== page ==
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NEW YORK (Reuters Health) - When patients’ end-of-life preferences are entered as instructions in their medical record, their wishes are more likely to be honored, a new study suggests.
The study was done in Oregon, one of two states with an end-of-life planning program called POLST (Physician Orders for Life-Sustaining Treatment).
“POLST is not for everyone. Only patients with serious illness or frailty should have a POLST form,” the program’s website notes.
But for those patients, “POLST records and honors wishes in a way that (medical professionals understand) and can implement across settings of care,” said Dr. Susan Tolle, an internist at Oregon Health and Science University in Portland and the study’s senior author.
Bright pink POLST forms are medical orders signed by physicians, nurse practitioners or physician assistants after discussions with patients about preferred treatment plans.
Tolle’s team studied death records of 58,000 people who died of natural causes in 2010 and 2011. About 30 percent had copies of their POLST form in a state-wide registry. The researchers compared the location of death on death records to POLST patient preferences.
“Although it is probably more important how you die than where you die, where you die can strongly affect how you die,” they write in the Journal of the American Geriatrics Society.
POLST forms don’t let patients specify where they prefer to die. Instead, the forms include three order sets that could impact location. More than two thirds of patients with POLST forms had chosen the first option: “prefers no transfer to hospital for life-sustaining treatments . . . transfer if comfort needs cannot be met in current location.”
Slightly more than a quarter chose the second option: “transfer to hospital if indicated . . . generally avoid the intensive care unit.”
Only six percent chose full treatment: “transfer to hospital and/or intensive care unit if indicated.”
One limitation of the study is that for people who died without a POLST form in the registry, there was no way to know what their preferences would have been. Also, the results would have been more reliable if everyone had been randomly assigned to a POLST or no-POLST group.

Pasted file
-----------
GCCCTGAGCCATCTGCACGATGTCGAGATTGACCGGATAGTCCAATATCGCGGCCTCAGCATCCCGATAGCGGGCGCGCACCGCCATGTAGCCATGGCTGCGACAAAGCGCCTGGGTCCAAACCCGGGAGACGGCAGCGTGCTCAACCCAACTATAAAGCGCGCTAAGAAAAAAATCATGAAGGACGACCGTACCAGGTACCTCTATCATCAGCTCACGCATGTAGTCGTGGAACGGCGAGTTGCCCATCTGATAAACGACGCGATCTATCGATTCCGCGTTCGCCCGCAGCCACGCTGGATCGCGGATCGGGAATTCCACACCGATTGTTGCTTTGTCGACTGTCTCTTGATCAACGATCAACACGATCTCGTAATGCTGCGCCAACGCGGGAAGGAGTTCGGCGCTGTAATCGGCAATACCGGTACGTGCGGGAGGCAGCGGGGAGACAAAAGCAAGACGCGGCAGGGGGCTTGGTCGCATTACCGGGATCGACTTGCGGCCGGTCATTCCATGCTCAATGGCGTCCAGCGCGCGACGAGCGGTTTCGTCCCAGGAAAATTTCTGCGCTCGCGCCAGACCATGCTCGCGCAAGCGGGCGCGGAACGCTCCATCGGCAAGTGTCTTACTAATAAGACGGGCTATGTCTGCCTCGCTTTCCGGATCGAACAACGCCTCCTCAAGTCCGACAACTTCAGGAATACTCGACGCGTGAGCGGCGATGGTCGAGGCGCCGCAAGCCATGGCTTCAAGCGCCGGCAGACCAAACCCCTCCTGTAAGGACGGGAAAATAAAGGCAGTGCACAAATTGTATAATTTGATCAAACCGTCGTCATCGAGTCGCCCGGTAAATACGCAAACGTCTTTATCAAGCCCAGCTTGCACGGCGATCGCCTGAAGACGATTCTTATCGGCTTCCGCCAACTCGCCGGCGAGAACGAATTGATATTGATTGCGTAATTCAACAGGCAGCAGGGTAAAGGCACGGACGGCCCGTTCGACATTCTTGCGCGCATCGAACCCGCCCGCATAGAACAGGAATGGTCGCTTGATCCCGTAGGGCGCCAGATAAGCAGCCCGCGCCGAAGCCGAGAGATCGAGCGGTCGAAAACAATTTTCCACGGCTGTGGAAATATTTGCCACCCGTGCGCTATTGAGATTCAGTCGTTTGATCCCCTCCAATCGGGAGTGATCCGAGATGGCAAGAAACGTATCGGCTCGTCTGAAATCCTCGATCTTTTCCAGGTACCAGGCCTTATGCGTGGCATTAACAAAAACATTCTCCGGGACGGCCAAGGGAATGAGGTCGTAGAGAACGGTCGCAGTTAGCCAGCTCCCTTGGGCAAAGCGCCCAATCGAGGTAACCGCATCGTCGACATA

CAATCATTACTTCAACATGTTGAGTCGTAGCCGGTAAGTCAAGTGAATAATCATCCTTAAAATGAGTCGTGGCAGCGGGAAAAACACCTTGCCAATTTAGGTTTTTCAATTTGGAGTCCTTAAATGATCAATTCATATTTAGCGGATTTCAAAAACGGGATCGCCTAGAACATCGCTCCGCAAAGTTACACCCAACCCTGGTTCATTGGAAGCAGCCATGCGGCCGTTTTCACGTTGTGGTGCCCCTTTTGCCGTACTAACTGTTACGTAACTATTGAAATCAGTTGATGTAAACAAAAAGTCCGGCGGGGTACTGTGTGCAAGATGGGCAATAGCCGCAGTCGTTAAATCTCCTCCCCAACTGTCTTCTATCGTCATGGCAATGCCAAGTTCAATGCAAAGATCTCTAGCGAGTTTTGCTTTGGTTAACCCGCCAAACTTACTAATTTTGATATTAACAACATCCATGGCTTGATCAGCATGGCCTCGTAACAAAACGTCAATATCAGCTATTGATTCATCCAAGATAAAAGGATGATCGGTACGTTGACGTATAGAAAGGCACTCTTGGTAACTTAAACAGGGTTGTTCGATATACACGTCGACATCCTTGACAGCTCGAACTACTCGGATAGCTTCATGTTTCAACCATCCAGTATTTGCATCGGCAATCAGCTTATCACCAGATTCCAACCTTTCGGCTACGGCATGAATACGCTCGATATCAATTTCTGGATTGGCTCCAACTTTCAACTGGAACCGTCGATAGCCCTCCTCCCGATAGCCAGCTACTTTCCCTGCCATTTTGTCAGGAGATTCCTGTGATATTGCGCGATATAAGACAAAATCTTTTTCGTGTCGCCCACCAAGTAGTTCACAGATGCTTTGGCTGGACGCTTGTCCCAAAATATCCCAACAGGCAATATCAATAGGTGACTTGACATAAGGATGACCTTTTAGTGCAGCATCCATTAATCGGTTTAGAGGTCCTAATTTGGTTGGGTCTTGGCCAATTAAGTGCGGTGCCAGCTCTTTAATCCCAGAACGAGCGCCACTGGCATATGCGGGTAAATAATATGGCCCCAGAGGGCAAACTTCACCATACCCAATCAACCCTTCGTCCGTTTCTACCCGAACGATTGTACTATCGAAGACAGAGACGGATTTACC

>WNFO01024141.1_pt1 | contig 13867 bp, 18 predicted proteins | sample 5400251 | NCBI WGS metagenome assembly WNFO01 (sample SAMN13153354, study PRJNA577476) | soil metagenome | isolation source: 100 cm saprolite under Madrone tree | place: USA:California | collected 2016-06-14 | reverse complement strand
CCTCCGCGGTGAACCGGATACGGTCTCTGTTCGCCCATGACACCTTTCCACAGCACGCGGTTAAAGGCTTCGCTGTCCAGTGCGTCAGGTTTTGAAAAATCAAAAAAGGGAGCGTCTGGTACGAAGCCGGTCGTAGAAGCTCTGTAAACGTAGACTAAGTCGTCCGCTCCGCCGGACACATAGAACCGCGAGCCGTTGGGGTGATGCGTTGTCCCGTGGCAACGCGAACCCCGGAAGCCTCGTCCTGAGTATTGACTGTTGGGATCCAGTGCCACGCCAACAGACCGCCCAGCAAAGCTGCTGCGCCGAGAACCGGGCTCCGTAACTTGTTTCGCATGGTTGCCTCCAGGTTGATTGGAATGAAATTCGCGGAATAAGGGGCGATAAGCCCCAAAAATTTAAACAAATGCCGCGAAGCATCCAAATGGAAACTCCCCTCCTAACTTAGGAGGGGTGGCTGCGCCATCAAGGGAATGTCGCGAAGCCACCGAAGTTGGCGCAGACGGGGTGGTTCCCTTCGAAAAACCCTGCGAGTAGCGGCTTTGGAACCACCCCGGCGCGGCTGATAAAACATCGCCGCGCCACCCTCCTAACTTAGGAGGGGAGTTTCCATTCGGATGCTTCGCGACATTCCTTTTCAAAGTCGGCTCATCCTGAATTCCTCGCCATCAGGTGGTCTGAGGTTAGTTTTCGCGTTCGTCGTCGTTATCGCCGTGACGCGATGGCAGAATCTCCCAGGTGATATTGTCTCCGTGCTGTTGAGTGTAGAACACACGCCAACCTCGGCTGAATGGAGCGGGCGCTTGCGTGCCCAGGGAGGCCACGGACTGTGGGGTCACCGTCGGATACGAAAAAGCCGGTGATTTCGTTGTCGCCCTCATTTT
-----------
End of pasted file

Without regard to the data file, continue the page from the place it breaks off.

Still, the researchers believe, their findings suggest POLST forms made it more likely that patients’ wishes would be carried out.
For example, among the general population of patients without a POLST form, 34 percent died in a hospital. But among patients with a POLST form who said they would prefer comfort-measures only, with no life-sustaining treatments, only about 6 percent died in a hospital.
Similarly, people whose POLST forms said they wanted full treatment were more likely to die in the hospital than those without POLST forms.
“This is the first study that shows that patients who do not want to die in the hospital can have those wishes respected with the POLST form,” said Dr. Alvin Moss, director of the West Virginia Center for End-of-Life Care.
West Virginia and Oregon are the only states with mature POLST programs. Forty-one other states have POLST programs in various stages of development. (Go here to check your state’s status: bit.ly/TAzn5L.)
Betty Lou Hutchens, 92, of Lake Oswego, Oregon completed a POLST after being diagnosed with congestive heart failure. “I was relieved to know I could think about it ahead of time and write down my wishes,” she said. Hutchens resides in an assisted-living facility, where her form is kept at the nursing station. Her wishes to avoid intensive care were recorded after discussing various end-of-life scenarios with her health care provider.
“It’s hard to talk to people about the future, about what might happen to them if you start with nothing,” said Dr. Erik Fromme, a palliative care specialist and the study’s lead author. “POLST has a nice way of breaking down different goals and different ways of approaching the healthcare of a patient with a life-threatening illness that can enhance the quality of communication.”
The data suggesting these goals will be honored are “jaw dropping,” according to Dr. Mark Siegler, the Director of the MacLean Center for Clinical Medical Ethics at the University of Chicago.
“If it turns out that many people don’t want to be in hospitals, and that POLST forms may be respected and effective in keeping people out of hospitals that don’t want to be there, this is an incredible finding,” Siegler said.
He said the POLST program is certain to generate enthusiasm among patients, physicians and policymakers, as the Dartmouth Atlas of Health Care reports that hospitalizations during the last two years of life now account for a third of total Medicare spending. That spending has not been associated with better outcomes.
“If cost containment goes along with good care and respect for patient wishes, this is a great way to save money also,” said Siegler.
SOURCE: bit.ly/1pcZ6yA Journal of the American Geriatrics Society, online June 9, 2014.